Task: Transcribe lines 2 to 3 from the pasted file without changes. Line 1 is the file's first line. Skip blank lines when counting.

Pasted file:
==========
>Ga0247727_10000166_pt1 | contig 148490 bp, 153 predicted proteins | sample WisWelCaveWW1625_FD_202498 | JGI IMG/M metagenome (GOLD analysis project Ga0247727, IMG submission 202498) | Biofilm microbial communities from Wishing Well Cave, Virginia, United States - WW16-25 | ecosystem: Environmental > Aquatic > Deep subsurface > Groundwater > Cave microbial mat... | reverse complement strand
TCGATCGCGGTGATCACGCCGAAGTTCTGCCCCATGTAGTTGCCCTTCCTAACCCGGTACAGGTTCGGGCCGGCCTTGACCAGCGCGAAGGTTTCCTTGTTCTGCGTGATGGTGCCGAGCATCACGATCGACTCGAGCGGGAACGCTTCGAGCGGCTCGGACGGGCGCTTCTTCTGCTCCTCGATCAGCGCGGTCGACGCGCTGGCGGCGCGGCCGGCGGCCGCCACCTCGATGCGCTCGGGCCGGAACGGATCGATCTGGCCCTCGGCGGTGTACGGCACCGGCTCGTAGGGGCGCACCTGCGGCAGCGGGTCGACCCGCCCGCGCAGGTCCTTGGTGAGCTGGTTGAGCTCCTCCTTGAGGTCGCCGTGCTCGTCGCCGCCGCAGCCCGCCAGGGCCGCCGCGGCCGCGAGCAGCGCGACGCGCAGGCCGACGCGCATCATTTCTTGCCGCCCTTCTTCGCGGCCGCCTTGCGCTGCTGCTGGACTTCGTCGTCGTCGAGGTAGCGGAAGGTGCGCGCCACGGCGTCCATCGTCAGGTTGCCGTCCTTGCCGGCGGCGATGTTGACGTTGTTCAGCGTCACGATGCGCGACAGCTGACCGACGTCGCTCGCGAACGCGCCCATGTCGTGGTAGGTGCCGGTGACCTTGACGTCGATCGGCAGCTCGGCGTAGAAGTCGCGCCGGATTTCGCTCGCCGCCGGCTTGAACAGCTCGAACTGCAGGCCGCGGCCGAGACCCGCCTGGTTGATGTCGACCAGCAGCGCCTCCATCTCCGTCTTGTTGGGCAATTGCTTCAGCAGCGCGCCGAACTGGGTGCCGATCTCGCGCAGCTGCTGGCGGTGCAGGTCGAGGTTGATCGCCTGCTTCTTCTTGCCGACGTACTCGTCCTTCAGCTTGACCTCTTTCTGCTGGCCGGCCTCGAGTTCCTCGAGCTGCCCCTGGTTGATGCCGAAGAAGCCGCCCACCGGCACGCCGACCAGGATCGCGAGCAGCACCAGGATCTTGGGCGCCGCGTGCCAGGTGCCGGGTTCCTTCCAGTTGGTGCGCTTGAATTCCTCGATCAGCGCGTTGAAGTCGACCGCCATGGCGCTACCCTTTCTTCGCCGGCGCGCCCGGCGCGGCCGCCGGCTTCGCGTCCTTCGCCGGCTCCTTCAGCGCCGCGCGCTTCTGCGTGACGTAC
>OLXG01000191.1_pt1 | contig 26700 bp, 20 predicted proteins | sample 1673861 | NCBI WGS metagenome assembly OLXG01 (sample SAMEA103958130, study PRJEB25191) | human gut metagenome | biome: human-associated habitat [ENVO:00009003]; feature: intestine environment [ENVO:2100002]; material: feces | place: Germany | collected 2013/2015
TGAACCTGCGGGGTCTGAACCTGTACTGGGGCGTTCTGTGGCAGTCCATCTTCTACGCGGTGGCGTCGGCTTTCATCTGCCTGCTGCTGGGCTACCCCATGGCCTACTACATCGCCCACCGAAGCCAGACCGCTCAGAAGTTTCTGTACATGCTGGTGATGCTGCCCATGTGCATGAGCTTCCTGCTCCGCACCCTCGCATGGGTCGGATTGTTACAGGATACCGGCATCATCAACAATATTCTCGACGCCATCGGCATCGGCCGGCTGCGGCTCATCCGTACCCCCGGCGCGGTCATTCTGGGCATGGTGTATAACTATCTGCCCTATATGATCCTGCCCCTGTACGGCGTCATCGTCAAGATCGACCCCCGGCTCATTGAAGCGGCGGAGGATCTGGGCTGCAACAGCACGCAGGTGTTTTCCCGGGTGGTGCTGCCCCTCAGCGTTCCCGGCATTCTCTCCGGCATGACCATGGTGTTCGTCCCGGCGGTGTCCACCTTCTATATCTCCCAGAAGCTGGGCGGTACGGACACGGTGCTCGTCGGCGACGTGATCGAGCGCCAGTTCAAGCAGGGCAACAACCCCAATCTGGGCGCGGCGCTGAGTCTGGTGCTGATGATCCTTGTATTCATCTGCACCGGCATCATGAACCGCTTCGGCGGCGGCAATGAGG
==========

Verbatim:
TCGATCGCGGTGATCACGCCGAAGTTCTGCCCCATGTAGTTGCCCTTCCTAACCCGGTACAGGTTCGGGCCGGCCTTGACCAGCGCGAAGGTTTCCTTGTTCTGCGTGATGGTGCCGAGCATCACGATCGACTCGAGCGGGAACGCTTCGAGCGGCTCGGACGGGCGCTTCTTCTGCTCCTCGATCAGCGCGGTCGACGCGCTGGCGGCGCGGCCGGCGGCCGCCACCTCGATGCGCTCGGGCCGGAACGGATCGATCTGGCCCTCGGCGGTGTACGGCACCGGCTCGTAGGGGCGCACCTGCGGCAGCGGGTCGACCCGCCCGCGCAGGTCCTTGGTGAGCTGGTTGAGCTCCTCCTTGAGGTCGCCGTGCTCGTCGCCGCCGCAGCCCGCCAGGGCCGCCGCGGCCGCGAGCAGCGCGACGCGCAGGCCGACGCGCATCATTTCTTGCCGCCCTTCTTCGCGGCCGCCTTGCGCTGCTGCTGGACTTCGTCGTCGTCGAGGTAGCGGAAGGTGCGCGCCACGGCGTCCATCGTCAGGTTGCCGTCCTTGCCGGCGGCGATGTTGACGTTGTTCAGCGTCACGATGCGCGACAGCTGACCGACGTCGCTCGCGAACGCGCCCATGTCGTGGTAGGTGCCGGTGACCTTGACGTCGATCGGCAGCTCGGCGTAGAAGTCGCGCCGGATTTCGCTCGCCGCCGGCTTGAACAGCTCGAACTGCAGGCCGCGGCCGAGACCCGCCTGGTTGATGTCGACCAGCAGCGCCTCCATCTCCGTCTTGTTGGGCAATTGCTTCAGCAGCGCGCCGAACTGGGTGCCGATCTCGCGCAGCTGCTGGCGGTGCAGGTCGAGGTTGATCGCCTGCTTCTTCTTGCCGACGTACTCGTCCTTCAGCTTGACCTCTTTCTGCTGGCCGGCCTCGAGTTCCTCGAGCTGCCCCTGGTTGATGCCGAAGAAGCCGCCCACCGGCACGCCGACCAGGATCGCGAGCAGCACCAGGATCTTGGGCGCCGCGTGCCAGGTGCCGGGTTCCTTCCAGTTGGTGCGCTTGAATTCCTCGATCAGCGCGTTGAAGTCGACCGCCATGGCGCTACCCTTTCTTCGCCGGCGCGCCCGGCGCGGCCGCCGGCTTCGCGTCCTTCGCCGGCTCCTTCAGCGCCGCGCGCTTCTGCGTGACGTAC
>OLXG01000191.1_pt1 | contig 26700 bp, 20 predicted proteins | sample 1673861 | NCBI WGS metagenome assembly OLXG01 (sample SAMEA103958130, study PRJEB25191) | human gut metagenome | biome: human-associated habitat [ENVO:00009003]; feature: intestine environment [ENVO:2100002]; material: feces | place: Germany | collected 2013/2015